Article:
I asked the band how they felt about playing overseas and, if given the opportunity, would they play outside of Japan. In the band’s nearly thirty years of existence, they have yet to play a show outside of Japan. Kenichi Suzuki states, “I can’t imagine how many people will come and see our live performance, though. I think we can satisfy them, if they come and see our live performance.” Nobu Nakajima excitedly states, “Of course I wish I could have concerts overseas.” Tempering his enthusiasm a bit, he goes on, “But I thought first of all we made ourselves better known in Japan. Ten years have passed since I joined Ningen-Isu. As we have gotten more visibility than before, we want to spread our Ningen-Isu world overseas. We are seeking a more effective way. If the band is offered by someone from overseas, I want to make a live performance.” Shinji Wajima also states that, “I want to give a live performance abroad any time soon.” I know if Ningen-Isu played in North America, I would be willing to make one hell of a trip to see them live.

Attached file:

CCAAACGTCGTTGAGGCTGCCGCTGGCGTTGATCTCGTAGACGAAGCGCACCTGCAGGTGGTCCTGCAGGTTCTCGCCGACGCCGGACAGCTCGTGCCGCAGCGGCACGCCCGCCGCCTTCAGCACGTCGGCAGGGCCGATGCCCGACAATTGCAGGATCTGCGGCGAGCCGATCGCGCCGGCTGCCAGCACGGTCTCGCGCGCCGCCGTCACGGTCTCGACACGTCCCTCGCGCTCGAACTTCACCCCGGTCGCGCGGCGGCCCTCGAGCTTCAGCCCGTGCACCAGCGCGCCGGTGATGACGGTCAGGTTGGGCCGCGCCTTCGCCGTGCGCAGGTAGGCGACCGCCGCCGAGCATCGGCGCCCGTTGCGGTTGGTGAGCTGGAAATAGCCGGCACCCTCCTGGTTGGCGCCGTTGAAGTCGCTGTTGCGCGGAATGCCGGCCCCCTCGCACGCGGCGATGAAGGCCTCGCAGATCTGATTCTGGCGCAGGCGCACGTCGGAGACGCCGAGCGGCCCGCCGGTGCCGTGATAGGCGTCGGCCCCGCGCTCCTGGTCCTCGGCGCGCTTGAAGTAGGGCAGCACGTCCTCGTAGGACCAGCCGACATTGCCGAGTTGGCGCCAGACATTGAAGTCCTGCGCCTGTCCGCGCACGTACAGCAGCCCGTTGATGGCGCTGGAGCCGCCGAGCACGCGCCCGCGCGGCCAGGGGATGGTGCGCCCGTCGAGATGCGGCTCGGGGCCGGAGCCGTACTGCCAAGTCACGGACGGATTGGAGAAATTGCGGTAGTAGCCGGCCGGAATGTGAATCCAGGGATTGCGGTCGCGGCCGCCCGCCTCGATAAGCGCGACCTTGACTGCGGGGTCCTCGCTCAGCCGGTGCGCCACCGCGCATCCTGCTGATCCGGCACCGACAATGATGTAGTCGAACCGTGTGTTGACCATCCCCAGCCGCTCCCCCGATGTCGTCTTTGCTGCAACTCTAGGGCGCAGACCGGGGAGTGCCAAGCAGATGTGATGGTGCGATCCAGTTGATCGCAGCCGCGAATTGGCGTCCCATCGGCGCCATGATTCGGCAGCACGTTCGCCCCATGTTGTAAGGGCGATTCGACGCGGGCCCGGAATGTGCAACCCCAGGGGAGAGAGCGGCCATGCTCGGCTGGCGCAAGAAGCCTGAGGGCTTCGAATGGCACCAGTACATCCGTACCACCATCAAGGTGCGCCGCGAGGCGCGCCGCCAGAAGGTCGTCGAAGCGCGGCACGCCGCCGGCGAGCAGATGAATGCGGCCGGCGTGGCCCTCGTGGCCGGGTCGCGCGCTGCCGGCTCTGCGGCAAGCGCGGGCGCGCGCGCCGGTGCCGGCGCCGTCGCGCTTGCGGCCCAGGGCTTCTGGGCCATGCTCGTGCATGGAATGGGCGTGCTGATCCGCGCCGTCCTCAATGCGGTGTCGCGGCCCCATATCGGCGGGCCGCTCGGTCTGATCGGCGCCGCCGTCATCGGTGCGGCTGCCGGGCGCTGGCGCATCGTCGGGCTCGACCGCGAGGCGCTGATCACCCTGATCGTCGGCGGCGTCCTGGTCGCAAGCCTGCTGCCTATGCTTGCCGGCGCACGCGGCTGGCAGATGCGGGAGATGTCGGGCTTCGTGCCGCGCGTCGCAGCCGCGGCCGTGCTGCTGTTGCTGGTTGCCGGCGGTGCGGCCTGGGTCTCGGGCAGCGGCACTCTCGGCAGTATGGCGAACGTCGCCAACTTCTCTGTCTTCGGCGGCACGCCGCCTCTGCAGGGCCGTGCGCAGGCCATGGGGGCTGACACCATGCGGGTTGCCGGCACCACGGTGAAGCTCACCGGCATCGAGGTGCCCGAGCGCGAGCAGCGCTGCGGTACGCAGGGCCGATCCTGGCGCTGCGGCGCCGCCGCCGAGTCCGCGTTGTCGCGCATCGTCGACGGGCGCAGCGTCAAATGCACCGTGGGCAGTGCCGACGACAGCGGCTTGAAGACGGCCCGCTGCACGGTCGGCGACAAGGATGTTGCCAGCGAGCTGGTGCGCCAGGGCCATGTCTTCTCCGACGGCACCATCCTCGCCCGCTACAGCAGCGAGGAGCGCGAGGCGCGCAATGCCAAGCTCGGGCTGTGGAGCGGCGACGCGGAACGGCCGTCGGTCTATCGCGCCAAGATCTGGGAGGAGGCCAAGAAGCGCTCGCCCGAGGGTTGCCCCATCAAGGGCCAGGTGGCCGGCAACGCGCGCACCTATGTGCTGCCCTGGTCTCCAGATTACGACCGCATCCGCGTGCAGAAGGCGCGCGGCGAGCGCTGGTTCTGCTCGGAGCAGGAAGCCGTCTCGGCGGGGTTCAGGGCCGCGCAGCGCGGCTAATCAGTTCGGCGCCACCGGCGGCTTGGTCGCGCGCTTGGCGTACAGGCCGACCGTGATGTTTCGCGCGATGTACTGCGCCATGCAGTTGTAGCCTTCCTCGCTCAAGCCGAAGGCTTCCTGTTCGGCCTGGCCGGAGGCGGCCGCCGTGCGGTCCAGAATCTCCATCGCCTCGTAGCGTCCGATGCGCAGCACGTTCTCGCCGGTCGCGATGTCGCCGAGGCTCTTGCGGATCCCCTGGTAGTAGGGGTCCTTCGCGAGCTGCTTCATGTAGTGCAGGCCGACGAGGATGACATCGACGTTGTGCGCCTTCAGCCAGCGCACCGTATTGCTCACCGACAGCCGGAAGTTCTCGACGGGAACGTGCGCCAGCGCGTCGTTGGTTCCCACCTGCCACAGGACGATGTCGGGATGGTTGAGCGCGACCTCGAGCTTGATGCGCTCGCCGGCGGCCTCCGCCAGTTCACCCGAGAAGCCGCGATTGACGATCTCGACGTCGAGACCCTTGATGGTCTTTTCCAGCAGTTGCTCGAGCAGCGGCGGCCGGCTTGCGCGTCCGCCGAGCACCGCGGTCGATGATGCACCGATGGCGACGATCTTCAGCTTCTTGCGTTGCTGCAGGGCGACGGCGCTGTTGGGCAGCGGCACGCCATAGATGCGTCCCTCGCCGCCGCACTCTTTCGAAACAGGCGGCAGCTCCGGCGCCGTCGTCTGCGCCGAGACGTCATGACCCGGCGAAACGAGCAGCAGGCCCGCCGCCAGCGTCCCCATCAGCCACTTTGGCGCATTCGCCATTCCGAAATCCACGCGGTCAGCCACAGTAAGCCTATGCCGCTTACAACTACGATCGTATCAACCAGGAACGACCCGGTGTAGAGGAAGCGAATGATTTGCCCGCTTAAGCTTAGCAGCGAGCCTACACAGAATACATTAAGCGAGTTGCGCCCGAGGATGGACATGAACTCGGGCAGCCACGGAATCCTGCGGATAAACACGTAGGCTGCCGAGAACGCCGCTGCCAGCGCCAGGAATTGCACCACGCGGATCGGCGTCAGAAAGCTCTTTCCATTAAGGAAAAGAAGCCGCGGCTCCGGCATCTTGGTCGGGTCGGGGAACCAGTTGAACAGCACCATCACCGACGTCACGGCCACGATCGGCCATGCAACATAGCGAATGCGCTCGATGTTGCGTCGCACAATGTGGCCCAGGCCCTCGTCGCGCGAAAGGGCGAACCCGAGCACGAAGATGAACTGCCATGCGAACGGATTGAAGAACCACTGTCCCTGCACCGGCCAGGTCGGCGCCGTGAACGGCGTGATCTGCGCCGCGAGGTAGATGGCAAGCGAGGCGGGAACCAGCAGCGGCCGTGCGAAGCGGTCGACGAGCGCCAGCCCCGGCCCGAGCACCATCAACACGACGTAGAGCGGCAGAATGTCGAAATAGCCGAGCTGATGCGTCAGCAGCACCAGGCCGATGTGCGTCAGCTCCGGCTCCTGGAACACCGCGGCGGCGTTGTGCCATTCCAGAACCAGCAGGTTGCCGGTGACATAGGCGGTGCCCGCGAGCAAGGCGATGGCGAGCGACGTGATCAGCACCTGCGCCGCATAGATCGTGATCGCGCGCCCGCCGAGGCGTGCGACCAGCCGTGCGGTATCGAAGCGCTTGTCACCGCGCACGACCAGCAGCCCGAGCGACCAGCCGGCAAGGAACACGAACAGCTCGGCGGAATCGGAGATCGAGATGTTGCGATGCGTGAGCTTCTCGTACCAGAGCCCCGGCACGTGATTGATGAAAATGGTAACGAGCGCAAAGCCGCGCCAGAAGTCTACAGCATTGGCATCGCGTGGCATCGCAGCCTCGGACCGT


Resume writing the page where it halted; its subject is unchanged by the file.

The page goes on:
A live version of “Ringo No Namida” from 1990’s Ningen Shikkaku.
When asked about their choice to perform in a Japanese dialect and if they had ever considered performing in English, Shinji Wajima states, “When I first stated a band, I tried to write lyrics in English. But I couldn’t. It is the most convenient thing for me to write the lyrics in my native languages to send messages in my own mind. [The] Eastern world is different from [the] Western world in both the mental side and the physical side. I sometimes will sing and perform in English, but I basically will sing and perform in my native language.”